And design work requires a whole other part of the brain. It requires a switching of gears and lots of creative space that are simply too crowded when you are trying to do too many other things.

Eventually, as I got busier and busier (without really ever getting too far in anything much less making any better money), I realized that I needed to focus on ONE thing, be in ONE business, not multiple businesses.

Trying to be too many different kinds of businesses not only was keeping me from earning well, I wasn’t able to fully commit to any of them and was constantly distracted and pulled in different directions due to too many multiple focuses.

That’s not a recipe for doing your best work for clients.

I also realized that by focusing on ONE business (I got out of the bookkeeping business and then later discontinued doing any kind of design work completely), I did far better, more high quality work for clients, built my business faster, and ended up with far more discretionary time (i.e., freedom and flexibility) as a byproduct.

All of which ultimately benefited my clients in a multitude of ways.

I also realized (and look back now at how foolish I was back then) that if I had just gotten clear about being in ONE business earlier, I would have built my business and made more money so much faster.

Because once I did, I also soon realized that by focusing on the ONE business (admin support), I didn’t have the time or need to do anything else.

So now I’m VERY clear about what I’m in business to do and what I’m not.

If a client needs something I’m not in business to do (e.g., you wouldn’t ask a plumber to fix your car), I point out that they need to talk to the professionals who are in those other professions. If I happen to know someone good, I will refer them.

But I don’t bend over backwards making it my job to find them someone any more than it would be my doctor’s job to find me a lawyer. The only people who think that’s their job are those who are operating their business like an employee (or being trained to).

Don’t Confuse Quantity with Quality

This post came about from a great conversation I was having over on our ACA LinkedIn Discussion Group with a colleague who was struggling with her target market.

I see a lot of people in our industry erroneously thinking that the only clients who can afford them are large companies.

But the size of a business (i.e., the number of people involved) has nothing to do with how much money it makes.

There are hundreds of thousands of solos and boutique business owners earning multiple six and seven figure incomes while there are millions of bigger companies that are barely scraping by.

What people fail to understand is that big companies don’t need us. They have the kind and level of workloads that simply require in-house, dedicated staff.

Even if they are remotely interested in our type of solution, it’s typically only to get it as cheaply as possible. And you can’t afford to be in business to be broke.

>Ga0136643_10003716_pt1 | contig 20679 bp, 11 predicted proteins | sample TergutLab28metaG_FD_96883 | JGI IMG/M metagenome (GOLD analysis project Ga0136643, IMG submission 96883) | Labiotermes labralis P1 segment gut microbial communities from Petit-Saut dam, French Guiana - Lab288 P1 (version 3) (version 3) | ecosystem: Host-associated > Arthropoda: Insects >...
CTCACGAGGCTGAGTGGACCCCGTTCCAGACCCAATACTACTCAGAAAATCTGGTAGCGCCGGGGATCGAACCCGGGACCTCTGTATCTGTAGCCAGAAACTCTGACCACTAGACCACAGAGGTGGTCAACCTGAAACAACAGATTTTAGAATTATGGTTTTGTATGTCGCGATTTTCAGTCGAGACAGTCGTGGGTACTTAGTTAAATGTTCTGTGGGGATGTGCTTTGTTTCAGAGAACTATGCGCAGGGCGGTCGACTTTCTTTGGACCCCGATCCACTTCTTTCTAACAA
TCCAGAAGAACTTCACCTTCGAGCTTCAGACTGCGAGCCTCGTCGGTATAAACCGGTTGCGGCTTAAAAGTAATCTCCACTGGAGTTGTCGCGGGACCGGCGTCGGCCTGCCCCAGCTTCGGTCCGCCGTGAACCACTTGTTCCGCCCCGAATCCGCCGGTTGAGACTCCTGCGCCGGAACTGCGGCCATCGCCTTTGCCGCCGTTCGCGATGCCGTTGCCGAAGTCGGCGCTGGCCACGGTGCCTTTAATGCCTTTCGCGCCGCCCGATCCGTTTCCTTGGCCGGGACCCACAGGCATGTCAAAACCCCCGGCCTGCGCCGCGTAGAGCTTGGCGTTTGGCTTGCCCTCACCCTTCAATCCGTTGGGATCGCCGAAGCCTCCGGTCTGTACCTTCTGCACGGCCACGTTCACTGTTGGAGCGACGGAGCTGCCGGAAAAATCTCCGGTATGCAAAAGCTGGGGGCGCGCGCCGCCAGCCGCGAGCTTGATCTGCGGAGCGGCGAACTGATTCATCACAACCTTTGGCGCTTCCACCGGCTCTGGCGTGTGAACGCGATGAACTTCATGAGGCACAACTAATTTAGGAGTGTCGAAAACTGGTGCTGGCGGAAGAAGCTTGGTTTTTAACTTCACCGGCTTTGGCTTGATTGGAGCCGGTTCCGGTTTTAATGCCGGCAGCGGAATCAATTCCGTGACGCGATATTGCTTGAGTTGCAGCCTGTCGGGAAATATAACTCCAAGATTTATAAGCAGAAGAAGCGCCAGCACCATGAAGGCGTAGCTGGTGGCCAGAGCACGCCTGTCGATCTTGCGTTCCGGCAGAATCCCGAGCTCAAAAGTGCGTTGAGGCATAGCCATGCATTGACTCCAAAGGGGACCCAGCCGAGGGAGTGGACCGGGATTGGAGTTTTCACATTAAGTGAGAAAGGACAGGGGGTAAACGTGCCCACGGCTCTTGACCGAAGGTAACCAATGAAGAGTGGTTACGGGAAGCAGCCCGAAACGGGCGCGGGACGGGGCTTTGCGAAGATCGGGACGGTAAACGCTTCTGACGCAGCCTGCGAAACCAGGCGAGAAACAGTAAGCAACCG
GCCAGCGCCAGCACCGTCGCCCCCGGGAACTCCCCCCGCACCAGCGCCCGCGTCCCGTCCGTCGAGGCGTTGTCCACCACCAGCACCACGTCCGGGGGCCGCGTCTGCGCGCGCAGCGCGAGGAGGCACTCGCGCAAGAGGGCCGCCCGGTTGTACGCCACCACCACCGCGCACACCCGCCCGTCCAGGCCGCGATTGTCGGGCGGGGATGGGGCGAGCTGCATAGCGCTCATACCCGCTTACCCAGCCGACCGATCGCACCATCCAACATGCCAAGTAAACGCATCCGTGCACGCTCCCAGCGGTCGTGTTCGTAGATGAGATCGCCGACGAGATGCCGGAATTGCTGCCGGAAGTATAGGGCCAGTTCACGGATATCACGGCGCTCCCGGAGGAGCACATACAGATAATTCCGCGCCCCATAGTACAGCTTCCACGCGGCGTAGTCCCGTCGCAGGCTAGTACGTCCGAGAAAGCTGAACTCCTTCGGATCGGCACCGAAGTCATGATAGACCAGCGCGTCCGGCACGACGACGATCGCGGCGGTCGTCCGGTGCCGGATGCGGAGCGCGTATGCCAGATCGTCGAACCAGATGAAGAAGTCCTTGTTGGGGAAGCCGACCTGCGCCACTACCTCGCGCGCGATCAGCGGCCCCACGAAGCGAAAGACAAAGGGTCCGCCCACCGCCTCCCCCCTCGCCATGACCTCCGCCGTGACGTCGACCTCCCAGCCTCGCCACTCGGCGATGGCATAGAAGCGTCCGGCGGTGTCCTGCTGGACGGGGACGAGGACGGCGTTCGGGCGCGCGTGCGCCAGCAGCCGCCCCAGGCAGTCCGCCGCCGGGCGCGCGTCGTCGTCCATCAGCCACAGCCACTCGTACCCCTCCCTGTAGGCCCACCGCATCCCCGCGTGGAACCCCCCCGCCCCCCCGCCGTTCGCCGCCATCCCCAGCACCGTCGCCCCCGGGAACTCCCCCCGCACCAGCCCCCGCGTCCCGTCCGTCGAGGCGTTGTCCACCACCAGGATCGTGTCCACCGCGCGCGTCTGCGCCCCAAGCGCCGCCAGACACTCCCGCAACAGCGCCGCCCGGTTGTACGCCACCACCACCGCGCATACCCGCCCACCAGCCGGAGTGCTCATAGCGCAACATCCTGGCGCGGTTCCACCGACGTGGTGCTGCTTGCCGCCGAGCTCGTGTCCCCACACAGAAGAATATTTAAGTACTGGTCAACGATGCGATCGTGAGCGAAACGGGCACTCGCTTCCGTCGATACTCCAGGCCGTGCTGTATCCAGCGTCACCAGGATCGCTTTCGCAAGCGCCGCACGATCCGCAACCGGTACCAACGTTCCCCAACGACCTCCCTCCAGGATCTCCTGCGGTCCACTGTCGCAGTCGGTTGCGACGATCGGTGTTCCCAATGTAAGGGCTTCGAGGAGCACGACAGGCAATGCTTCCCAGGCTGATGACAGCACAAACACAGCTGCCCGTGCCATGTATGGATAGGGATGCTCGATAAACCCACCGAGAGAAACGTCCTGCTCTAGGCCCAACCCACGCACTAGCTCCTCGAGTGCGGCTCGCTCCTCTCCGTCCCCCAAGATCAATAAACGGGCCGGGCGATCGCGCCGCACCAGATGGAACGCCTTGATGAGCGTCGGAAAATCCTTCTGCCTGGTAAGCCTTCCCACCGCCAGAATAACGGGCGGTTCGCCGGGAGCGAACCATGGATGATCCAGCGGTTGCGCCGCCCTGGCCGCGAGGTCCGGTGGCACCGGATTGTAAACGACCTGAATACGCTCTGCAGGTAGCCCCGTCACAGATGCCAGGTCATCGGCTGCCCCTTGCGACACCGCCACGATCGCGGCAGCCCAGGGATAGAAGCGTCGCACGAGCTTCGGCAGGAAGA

So there is a fundamental mismatch of values and priorities and needs.

Being a solopreneur/boutique business owner is a lifestyle choice. It has no bearing on how much those businesses can and do make so don’t make the mistake of focusing on the wrong market.

If you do, you are missing out on finding the RIGHT fit with those who actually VALUE what we do because they have more need for it, value the one-on-one relationship and, thus, are far more ready, willing and able to PAY WELL for it.

The Simpletons Can’t Help You

It’s not difficult whatsoever to get clients when you charge peanuts.

The problem and real difficulty (extremely so) is dealing with the KIND of clients you get when you charge peanuts and being able to achieve a sustainable, profitable business, one that you can actually earn a healthy living from (as in, not just hand-to-mouth).

To be able to charge (and earn) more and get better clients requires more in-depth learning and understanding about marketing and human behavior and psychology.

And you aren’t going to get that from the simpletons and copycats.

Because if it were as easy and simple as they would have you believe (because that’s how they get into your pockets), everyone would already be millionaires (or at least earning well into six figures).

And we all know that’s not the case.

Is It Time to Start Earning More in Your Business?

3dcoverweb

Do you hate tracking and reporting time to clients? Would you be excited to know of an easier, more profitable way to charge that clients also love? If so, you’re not alone.

Tracking hours is a HUGE administrative burden that eats into your profitability and takes time away from life. And clients hate being nickeled and dimed on minutes and hours.

If you’ve been in business any amount of time, you have at least some idea of the problems with selling time instead of your solutions, results and expertise. What you may not realize is just how much billing by the hour is killing your business and keeping you from earning better.

  1. It focuses clients on hours and reporting. When clients think they’re buying hours, that’s what they zero in on to the exclusion of just about everything else that’s more important.
  2. It measures time instead of results. Is that really how you want clients judging the quality of your support, by how long things take instead of how you actually help them?
  3. The faster you work, the LESS you make. When you charge by the hour, you’re penalized financially for being better and faster at what you do. How much sense does that make?